Health & Wellness
Most dogs would probably do nothing but eat all day if it were up to them (or they had opposable thumbs to help them open their treats), which is why changes in eating patterns or habits can be cause for concern for pet parents. Here’s what their temporary fasting could mean.
According to Dr. Brie Dichter, a veterinarian from Sagamore Animal Hospital in Rye, New Hampshire, skipping meals might actually be totally fine for some dogs — the threshold that triggers cause for concern is a couple of days. “Generally, if a dog has not eaten within 2 days, I become concerned,” she cautions. “Some dogs who are suffering from gastrointestinal upset may go 24 hours or so and not eat, and a few skipped meals may also be a normal occurrence for some pets.” Any longer than that, though, is a different story. “I always recommend the pet seek care from their local veterinarian to assure nothing more serious is occurring.”
Some dogs might be OK without a meal or two, while others get hangry without a regimented snack time — the idea of a universally healthy schedule for feeding pets is not as cut-and-dry as it may seem. Different factors, like breed and age, determine what’s healthiest for each pup. (Your vet will always know what’s best for your dog.)
“Each dog is different on how feedings should be scheduled,” Dr. Dichter says. “Most dogs typically eat twice daily. Some pets who are at a proper weight may enjoy grazing throughout the day.”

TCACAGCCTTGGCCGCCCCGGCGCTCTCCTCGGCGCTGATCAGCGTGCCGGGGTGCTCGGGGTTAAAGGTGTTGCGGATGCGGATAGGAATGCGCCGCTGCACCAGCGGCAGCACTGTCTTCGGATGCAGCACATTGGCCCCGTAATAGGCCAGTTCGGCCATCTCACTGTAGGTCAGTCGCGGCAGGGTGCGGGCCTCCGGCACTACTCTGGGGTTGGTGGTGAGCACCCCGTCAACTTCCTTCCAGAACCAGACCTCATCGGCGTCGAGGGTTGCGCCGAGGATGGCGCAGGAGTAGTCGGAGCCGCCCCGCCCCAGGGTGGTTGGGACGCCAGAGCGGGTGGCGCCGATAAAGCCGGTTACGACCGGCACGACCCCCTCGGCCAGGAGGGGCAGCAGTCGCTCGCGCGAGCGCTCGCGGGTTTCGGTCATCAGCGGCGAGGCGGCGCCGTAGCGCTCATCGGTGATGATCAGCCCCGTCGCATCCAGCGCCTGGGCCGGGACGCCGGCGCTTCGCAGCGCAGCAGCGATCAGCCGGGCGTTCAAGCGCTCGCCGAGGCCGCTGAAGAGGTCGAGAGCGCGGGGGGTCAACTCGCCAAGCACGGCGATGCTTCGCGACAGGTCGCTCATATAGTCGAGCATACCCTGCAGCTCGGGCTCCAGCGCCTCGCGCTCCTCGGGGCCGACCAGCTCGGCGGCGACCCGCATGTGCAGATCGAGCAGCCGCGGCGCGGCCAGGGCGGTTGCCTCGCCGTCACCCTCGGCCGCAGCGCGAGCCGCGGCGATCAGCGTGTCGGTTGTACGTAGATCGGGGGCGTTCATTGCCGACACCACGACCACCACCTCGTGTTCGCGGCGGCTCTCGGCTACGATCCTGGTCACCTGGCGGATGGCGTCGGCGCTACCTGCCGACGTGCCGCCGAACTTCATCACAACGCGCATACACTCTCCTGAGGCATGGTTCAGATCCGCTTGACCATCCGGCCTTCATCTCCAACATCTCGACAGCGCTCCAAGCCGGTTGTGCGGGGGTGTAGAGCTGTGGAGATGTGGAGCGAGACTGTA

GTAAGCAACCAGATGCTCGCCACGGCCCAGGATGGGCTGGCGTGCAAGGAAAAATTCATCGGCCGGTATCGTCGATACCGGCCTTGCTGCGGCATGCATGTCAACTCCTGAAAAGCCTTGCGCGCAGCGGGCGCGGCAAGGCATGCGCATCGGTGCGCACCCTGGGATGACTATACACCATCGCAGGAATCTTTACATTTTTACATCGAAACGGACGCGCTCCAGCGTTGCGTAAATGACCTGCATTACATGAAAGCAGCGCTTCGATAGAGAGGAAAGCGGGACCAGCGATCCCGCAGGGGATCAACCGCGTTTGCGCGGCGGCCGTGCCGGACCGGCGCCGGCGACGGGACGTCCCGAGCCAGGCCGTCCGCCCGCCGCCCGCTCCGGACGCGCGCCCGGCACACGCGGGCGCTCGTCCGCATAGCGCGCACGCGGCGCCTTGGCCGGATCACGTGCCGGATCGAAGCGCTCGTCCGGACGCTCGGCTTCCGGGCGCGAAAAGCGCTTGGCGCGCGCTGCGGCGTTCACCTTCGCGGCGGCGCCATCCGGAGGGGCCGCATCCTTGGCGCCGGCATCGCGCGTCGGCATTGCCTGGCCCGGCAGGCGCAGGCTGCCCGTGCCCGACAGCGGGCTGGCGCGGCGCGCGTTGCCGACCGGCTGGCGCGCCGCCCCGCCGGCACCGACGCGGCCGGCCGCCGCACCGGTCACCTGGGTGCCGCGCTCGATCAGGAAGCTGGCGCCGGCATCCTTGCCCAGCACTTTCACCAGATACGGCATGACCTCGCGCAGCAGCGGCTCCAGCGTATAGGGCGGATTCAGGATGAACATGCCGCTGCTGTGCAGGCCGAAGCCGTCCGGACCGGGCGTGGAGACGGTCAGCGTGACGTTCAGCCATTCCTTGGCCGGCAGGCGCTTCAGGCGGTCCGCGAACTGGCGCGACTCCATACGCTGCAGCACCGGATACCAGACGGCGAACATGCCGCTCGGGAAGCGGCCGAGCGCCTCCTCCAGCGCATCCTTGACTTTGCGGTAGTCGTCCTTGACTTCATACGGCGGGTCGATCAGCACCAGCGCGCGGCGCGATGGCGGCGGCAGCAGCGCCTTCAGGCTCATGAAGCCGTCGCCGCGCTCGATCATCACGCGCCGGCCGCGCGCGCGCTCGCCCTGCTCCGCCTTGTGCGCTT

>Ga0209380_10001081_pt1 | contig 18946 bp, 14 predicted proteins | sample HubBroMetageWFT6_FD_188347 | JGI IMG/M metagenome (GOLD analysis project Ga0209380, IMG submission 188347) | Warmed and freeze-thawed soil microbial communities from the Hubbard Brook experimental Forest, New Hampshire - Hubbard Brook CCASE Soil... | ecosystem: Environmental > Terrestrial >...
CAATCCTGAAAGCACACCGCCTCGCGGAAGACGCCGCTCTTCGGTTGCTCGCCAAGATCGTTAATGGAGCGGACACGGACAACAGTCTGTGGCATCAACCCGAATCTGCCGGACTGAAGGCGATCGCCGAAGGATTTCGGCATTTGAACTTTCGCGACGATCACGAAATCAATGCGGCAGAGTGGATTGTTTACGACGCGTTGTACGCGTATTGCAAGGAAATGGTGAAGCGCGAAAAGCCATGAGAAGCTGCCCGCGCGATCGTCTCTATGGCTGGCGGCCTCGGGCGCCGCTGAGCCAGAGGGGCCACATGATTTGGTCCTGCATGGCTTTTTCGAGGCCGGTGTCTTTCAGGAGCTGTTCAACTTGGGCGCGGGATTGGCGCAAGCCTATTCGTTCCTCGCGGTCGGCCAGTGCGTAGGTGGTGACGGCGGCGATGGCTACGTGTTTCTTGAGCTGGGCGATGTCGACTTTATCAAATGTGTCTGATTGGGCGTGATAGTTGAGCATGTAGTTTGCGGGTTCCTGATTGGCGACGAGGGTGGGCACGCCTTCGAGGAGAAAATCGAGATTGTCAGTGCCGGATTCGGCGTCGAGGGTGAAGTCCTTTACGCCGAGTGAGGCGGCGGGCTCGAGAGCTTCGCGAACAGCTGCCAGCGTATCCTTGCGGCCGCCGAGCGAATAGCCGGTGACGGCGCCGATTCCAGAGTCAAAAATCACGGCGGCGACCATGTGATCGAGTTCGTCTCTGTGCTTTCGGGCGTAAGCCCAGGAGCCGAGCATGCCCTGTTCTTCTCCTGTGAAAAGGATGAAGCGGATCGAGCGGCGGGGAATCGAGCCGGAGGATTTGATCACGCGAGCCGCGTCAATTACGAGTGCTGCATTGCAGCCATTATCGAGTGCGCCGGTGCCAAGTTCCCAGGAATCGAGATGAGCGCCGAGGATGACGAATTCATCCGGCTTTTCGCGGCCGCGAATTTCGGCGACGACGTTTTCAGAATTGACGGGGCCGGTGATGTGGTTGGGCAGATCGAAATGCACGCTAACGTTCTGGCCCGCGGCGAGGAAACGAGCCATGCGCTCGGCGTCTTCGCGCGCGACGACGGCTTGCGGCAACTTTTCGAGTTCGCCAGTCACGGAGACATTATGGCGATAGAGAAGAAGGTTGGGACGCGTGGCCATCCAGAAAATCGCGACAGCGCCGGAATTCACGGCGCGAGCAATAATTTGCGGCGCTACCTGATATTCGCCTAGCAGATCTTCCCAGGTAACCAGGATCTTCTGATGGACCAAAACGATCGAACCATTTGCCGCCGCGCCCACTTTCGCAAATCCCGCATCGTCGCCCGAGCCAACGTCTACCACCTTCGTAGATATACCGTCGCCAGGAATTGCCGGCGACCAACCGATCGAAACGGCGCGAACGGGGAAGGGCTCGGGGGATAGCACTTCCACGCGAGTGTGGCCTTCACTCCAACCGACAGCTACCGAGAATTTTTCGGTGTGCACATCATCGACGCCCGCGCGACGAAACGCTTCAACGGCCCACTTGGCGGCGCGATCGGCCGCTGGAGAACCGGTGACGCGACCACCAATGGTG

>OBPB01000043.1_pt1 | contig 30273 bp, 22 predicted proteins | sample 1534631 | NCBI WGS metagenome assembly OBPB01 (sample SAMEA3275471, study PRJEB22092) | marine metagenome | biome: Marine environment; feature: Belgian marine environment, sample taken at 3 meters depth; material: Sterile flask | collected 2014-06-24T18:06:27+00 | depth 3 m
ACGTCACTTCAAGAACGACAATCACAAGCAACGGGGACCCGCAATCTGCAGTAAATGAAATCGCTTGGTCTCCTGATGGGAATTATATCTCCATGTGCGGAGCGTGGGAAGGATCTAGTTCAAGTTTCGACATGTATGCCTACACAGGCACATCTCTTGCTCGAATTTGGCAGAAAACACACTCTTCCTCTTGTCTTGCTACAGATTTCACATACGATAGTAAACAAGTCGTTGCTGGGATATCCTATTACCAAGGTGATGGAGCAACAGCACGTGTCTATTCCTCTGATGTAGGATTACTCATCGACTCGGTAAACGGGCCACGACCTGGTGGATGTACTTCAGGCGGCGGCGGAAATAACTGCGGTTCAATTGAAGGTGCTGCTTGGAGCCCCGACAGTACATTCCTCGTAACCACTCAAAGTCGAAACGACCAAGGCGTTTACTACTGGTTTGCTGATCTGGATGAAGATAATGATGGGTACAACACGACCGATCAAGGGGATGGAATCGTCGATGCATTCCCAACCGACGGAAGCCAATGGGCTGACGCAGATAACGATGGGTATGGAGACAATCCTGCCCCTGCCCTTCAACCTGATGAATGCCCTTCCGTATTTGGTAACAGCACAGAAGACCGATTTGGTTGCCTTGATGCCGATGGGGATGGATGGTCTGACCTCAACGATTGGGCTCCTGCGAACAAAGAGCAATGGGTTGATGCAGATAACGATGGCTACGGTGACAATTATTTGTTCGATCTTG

Then there are puppies, which bring up a whole set of regimens all their own, in order to ensure the utmost nutrition during their most formative months. “For puppies who are under 6 months of age, I recommend three meals a day,” she adds. “This helps provide more calories and nutrients during the day for their growing bodies.”
On the opposite end of the lifespan, for senior dogs who may be slowing down and eating differently, Dr. Dichter says she generally does not recommend any large changes to long-established feeding schedules.
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Whether it’s an innocent oversight, something your food-loving friend is doing themselves by passing on meals or something more serious, there are some key symptoms to look for that signal a lack of proper food, and when to seek medical care. “A dog who has gone too long without eating may show signs of weakness and lethargy,” Dr. Dichter notes. “Once a dog is showing these symptoms, though, they are in a critical state and should be seen by a veterinarian immediately.”
In general, if you are ever concerned about your pet’s eating habits, it’s always a good idea to contact your vet for advice.
The Dig, Fetch Pet Insurance's expert-backed editorial, answers all of the questions you forget to ask your vet or are too embarrassed to ask at the dog park. We help make sure you and your best friend have more good days, but we’re there on bad days, too.
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